An informed advocate can greatly impact the direction of research. Below is a list of groups that offer specific training for advocates:

Several of these opportunities offer scholarships that cover the cost of travel and training.

Cancer Advocate Roles

  • Ensure research is patient-centered: “for patients, with patients”
  • Ensure research is innovative, evidence-based, and accessible
  • Review and contribute to papers, abstracts, and grant proposals (Patient Impact, Lay Summary, Lay Abstract)
  • Attend coordination meetings, conferences, seminars, and presentations
  • Represent the University of Illinois Urbana-Champaign in cancer functions, media events, and interviews
  • Spread the word about Illinois research.
  • Highlight bench-to-bedside research (blogs, meetings, social media, through direct interactions with other patients, survivors, and advocates)
  • Serve on review panels for DOD, Komen, and ACS; attend advisory panels for ASCO, etc.
  • Provide a letter of support for grant applications, outlining their role in the process of research program development
  • Suggest patient recruitment strategies for clinical trials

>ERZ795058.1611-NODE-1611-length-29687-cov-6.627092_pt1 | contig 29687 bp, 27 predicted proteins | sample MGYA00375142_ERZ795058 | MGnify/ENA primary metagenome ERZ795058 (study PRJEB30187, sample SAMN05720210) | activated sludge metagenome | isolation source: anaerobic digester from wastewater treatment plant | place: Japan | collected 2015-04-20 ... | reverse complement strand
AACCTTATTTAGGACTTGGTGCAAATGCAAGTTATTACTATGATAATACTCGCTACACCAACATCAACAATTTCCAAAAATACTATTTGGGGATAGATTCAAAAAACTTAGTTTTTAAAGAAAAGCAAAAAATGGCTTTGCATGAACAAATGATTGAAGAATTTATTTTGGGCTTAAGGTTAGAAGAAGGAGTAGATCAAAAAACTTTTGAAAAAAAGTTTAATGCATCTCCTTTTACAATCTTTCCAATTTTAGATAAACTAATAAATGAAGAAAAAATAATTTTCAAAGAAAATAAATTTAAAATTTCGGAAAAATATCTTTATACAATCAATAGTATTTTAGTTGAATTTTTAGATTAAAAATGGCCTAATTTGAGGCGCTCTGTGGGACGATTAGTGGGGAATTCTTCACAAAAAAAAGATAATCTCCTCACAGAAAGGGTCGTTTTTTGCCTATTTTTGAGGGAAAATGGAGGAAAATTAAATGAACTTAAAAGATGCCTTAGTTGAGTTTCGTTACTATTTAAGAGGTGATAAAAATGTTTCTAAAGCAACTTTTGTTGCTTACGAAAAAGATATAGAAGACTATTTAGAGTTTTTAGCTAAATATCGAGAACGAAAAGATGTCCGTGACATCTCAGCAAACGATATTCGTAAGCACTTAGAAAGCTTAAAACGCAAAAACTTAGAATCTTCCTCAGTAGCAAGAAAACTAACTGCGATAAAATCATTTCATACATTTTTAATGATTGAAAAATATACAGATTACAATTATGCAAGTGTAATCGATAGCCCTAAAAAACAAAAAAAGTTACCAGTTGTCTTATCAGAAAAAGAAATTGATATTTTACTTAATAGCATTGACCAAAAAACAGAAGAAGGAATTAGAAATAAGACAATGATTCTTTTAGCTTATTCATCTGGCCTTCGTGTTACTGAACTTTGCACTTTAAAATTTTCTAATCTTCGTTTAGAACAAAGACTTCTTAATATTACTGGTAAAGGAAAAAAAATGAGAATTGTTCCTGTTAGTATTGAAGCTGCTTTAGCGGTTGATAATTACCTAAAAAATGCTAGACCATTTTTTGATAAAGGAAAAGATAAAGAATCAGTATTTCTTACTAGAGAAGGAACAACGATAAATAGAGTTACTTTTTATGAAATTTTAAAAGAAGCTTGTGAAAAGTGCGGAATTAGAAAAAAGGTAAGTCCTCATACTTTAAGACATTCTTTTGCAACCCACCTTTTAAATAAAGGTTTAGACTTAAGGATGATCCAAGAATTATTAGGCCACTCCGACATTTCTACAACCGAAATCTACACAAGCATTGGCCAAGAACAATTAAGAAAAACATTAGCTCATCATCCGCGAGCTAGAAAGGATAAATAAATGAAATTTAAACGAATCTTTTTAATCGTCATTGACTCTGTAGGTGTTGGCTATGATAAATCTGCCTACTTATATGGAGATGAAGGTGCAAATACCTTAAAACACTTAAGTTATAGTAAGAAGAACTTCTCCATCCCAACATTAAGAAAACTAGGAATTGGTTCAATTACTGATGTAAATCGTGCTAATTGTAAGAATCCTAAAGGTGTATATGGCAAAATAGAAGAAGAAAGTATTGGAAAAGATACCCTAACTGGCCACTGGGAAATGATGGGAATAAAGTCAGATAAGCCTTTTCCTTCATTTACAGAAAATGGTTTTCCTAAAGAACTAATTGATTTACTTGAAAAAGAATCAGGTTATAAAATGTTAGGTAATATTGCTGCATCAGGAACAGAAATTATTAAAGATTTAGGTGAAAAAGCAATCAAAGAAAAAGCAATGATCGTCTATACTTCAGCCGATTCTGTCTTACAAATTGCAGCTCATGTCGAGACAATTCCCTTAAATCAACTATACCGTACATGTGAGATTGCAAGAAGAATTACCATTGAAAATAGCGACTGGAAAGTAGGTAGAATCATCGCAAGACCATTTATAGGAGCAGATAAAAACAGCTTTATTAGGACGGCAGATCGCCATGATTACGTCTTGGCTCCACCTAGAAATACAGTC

• Provide a patient perspective, especially considering quality of life issues, early in study design
  • Meet with similar local and national advocacy groups
For more information about CRAG or to learn about how you can become a cancer advocate, please contact CRAG founders Erik Nelson and Zeynep Madak-Erdogan

“I owe CRAG everything for the knowledge. Without CRAG, [I wouldn’t have been able to participate] in project LEAD, the San Antonio Breast Cancer Symposium, and the Department of Defense Breast Cancer research grant peer review. CRAG members are always looking to “pass the port” to new members.”

Sarah Adams

“The most rewarding experience is building those relationships and being a part of a group of such diverse talent. Cancer research is so important because there are so many cancer fatalities and such trauma to the families. Researchers are working so hard to not only cure but come up with better options and save more lives.”

Sue Stewart